2. The vibration isolation control system according to claim 1, wherein the parameter corresponding to the acceleration/deceleration thrust is any of thrust, torque, acceleration, and angular acceleration for moving the vibration-excitation movable mass.
3. The vibration isolation control system according to claim 1, wherein the computing unit is provided in the vibration excitation controller that controls an operation of the vibration excitation actuator.
4. The vibration isolation control system according to claim 1, wherein the vibration isolation controller includes a frictional thrust estimating unit that estimates frictional thrust occurring when the vibration isolation movable unit is moved and determines the control content of the vibration isolation driving unit based on the frictional thrust estimated by the frictional thrust estimating unit and the parameter corresponding to the acceleration/deceleration thrust.
5. The vibration isolation control system according to claim 1, wherein the vibration isolation controller extracts a component exciting natural vibration of the apparatus from the parameter corresponding to the acceleration/deceleration thrust calculated by the computing unit and determines the control content of the vibration isolation driving unit by using the component.
6. A vibration isolation control system that is coupled to an apparatus in which a plurality of vibration excitation actuators each including a vibration excitation movable unit movable in one axial direction is arranged and that suppresses a vibration that acts on the apparatus when an object is mounted on at least one of the vibration excitation movable units moving in a predetermined axial direction and the vibration excitation movable units are moved, the vibration isolation control system comprising:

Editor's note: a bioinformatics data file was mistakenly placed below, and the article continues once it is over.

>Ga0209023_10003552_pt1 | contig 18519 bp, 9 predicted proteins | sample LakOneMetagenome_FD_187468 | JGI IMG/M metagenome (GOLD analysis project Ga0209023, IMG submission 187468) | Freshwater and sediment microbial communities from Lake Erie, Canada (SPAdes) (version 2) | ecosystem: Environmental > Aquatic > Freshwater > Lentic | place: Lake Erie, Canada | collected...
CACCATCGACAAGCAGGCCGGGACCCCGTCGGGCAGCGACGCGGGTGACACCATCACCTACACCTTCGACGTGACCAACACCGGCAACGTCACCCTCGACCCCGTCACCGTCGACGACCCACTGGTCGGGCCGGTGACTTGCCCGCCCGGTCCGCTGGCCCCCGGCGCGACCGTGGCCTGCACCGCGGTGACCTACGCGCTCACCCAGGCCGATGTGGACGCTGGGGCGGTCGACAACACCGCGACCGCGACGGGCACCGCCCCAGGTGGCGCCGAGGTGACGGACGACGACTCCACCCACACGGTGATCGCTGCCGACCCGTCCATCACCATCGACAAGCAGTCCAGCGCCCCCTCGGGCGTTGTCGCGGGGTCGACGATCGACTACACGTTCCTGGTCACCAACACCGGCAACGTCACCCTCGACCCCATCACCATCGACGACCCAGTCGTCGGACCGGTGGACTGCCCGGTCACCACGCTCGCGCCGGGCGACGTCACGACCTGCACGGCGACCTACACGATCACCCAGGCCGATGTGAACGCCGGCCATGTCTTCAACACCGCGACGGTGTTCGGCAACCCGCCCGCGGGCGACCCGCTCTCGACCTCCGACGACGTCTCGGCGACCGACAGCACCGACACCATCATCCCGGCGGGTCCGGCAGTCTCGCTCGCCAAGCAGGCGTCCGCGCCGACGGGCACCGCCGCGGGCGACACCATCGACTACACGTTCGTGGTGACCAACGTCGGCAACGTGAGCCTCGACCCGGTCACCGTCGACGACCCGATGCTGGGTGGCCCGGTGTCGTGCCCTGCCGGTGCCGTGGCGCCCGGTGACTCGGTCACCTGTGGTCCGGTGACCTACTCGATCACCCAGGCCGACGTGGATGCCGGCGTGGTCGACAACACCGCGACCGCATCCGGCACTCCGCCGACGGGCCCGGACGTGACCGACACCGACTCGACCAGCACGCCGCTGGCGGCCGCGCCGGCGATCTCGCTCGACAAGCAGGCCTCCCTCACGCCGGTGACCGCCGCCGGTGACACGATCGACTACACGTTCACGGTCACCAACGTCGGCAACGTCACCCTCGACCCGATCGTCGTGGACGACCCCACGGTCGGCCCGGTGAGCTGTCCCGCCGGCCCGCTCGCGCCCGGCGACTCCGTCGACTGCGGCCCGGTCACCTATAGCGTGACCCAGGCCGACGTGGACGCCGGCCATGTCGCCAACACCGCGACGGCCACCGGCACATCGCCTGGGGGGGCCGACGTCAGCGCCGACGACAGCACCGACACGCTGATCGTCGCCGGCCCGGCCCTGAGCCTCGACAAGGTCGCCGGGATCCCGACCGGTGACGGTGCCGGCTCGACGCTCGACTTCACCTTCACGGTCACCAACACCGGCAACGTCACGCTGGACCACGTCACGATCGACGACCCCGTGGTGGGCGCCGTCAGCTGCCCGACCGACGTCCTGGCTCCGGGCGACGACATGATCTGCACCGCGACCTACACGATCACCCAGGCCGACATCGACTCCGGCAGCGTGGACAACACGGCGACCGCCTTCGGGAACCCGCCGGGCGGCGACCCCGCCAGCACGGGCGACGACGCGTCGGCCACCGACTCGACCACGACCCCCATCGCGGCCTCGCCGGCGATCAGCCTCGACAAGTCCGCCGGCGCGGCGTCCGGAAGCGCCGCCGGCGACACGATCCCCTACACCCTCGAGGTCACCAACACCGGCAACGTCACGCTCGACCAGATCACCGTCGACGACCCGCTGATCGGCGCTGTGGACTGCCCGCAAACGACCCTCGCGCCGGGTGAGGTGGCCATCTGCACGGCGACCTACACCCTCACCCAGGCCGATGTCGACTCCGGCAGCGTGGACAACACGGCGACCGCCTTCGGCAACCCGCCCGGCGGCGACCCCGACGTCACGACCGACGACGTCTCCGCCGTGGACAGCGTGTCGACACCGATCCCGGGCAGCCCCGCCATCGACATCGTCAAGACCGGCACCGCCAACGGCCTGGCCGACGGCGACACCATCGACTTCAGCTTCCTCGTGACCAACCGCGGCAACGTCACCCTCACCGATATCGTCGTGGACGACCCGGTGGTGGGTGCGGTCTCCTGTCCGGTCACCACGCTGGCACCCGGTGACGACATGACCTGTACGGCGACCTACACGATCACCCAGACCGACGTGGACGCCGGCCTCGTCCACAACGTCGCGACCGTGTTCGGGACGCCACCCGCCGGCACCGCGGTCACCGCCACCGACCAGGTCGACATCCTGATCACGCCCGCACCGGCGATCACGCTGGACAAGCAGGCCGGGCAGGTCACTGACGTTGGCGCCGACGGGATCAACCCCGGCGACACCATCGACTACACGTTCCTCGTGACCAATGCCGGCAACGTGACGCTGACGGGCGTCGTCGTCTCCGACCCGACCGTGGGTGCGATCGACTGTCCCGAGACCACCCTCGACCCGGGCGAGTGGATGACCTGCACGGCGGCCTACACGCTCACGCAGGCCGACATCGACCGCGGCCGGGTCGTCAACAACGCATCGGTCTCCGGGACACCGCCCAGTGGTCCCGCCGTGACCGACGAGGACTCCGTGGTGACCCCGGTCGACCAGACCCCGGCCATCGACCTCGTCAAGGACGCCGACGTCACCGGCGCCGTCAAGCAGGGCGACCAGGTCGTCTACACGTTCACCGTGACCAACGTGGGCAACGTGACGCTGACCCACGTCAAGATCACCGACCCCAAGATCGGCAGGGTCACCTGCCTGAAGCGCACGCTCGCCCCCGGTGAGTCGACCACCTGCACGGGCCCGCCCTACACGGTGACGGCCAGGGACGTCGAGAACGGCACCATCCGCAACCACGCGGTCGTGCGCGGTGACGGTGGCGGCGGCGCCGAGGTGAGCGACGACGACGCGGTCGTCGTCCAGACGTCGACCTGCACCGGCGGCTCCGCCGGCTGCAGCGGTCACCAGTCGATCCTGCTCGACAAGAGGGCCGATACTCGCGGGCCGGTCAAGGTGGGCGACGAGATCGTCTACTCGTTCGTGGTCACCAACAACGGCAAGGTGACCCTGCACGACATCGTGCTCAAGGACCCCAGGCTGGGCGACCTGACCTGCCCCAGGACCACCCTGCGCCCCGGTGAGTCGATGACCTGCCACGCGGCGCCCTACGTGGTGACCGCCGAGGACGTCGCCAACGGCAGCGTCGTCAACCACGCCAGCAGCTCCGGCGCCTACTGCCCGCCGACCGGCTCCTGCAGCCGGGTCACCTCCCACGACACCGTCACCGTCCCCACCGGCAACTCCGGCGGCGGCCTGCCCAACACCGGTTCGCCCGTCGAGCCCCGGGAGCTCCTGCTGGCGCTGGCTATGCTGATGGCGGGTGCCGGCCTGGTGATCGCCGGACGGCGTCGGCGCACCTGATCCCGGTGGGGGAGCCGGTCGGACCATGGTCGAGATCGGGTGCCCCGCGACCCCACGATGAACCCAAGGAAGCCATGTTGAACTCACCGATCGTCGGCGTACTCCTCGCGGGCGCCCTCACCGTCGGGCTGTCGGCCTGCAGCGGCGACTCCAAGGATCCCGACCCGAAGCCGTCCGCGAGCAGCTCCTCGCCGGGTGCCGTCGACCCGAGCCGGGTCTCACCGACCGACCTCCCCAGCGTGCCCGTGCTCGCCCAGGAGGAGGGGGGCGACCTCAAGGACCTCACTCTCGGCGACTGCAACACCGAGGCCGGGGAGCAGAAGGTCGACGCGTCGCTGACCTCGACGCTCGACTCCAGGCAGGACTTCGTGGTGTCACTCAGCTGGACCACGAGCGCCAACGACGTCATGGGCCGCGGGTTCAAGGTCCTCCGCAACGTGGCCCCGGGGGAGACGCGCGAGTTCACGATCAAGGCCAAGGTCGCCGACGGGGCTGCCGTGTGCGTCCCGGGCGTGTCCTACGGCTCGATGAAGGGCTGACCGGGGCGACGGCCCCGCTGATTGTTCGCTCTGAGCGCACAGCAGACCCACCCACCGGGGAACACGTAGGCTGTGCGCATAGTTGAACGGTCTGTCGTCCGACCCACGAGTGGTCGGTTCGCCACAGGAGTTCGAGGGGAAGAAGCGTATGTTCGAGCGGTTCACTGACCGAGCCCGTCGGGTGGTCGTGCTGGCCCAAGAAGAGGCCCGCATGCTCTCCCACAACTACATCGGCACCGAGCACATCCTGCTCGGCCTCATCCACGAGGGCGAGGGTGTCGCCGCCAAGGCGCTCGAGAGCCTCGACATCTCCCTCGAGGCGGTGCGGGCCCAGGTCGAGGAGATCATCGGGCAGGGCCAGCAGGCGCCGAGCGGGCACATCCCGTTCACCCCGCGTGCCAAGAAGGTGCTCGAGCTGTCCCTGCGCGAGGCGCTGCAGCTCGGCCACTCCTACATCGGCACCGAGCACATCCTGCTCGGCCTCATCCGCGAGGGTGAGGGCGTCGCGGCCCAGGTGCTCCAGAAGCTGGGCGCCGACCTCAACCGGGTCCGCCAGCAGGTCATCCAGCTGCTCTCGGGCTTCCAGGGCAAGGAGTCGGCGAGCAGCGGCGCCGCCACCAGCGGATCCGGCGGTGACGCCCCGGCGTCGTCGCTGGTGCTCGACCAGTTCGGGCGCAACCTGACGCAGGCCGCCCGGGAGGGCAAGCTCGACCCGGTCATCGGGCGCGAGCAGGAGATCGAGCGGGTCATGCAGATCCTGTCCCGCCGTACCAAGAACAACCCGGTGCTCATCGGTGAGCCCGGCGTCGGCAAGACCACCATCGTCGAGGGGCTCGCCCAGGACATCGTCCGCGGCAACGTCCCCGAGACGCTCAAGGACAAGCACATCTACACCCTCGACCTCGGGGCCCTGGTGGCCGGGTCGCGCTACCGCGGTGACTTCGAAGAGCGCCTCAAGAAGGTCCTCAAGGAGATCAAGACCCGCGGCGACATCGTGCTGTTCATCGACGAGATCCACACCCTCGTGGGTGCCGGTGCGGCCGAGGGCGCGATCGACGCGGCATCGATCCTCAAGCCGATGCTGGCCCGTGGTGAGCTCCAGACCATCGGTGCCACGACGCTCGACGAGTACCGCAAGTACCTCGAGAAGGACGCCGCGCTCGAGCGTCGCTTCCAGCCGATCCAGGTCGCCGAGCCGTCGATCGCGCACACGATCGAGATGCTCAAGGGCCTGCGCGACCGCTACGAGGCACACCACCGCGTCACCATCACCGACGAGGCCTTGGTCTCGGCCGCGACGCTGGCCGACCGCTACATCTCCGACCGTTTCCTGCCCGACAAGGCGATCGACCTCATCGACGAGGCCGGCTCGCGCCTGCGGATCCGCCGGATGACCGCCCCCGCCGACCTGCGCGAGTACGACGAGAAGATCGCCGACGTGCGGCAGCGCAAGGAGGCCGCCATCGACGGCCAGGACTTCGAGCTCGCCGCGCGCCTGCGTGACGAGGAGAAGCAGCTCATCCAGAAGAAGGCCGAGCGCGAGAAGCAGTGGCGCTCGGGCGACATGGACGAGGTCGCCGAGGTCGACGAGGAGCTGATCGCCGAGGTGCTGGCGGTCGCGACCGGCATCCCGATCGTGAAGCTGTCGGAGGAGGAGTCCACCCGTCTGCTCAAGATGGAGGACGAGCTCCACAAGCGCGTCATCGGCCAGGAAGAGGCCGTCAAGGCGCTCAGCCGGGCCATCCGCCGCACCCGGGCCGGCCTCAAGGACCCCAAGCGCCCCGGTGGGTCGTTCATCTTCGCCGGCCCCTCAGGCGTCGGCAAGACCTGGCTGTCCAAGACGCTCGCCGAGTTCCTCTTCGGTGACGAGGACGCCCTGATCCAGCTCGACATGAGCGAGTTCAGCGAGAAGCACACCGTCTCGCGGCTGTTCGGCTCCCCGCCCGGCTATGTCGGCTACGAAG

a storage unit that stores therein a model operation parameter of a vibration excitation actuator of which the vibration excitation movable unit moves in the predetermined axial direction and vibration-excitation movable mass data obtained by adding a mass of the vibration excitation movable unit moving in the predetermined axial direction and a mass of the object;
a computing unit that simulates ideal operations of the vibration excitation actuators by using at least the model operation parameter and the vibration-excitation movable mass data and calculates a parameter corresponding to acceleration/deceleration thrust for moving the vibration-excitation movable mass;
a vibration isolation actuator that includes a vibration isolation driving unit fixed to the apparatus and a vibration isolation movable unit driven by the vibration isolation driving unit to move in the predetermined axial direction; and
a vibration isolation controller that determines a control content of the vibration isolation driving unit based on the parameter corresponding to the acceleration/deceleration thrust calculated by the computing unit and controls an operation of the vibration isolation driving unit so that a force canceling a reaction force, which acts on the apparatus when the vibration-excitation movable mass is moved in the predetermined axial direction, acts on the apparatus by moving the vibration isolation movable unit.
7. The vibration isolation control system according to claim 6, wherein the parameter corresponding to the acceleration/deceleration thrust is any of thrust, torque, acceleration, and angular acceleration for moving the vibration-excitation movable mass.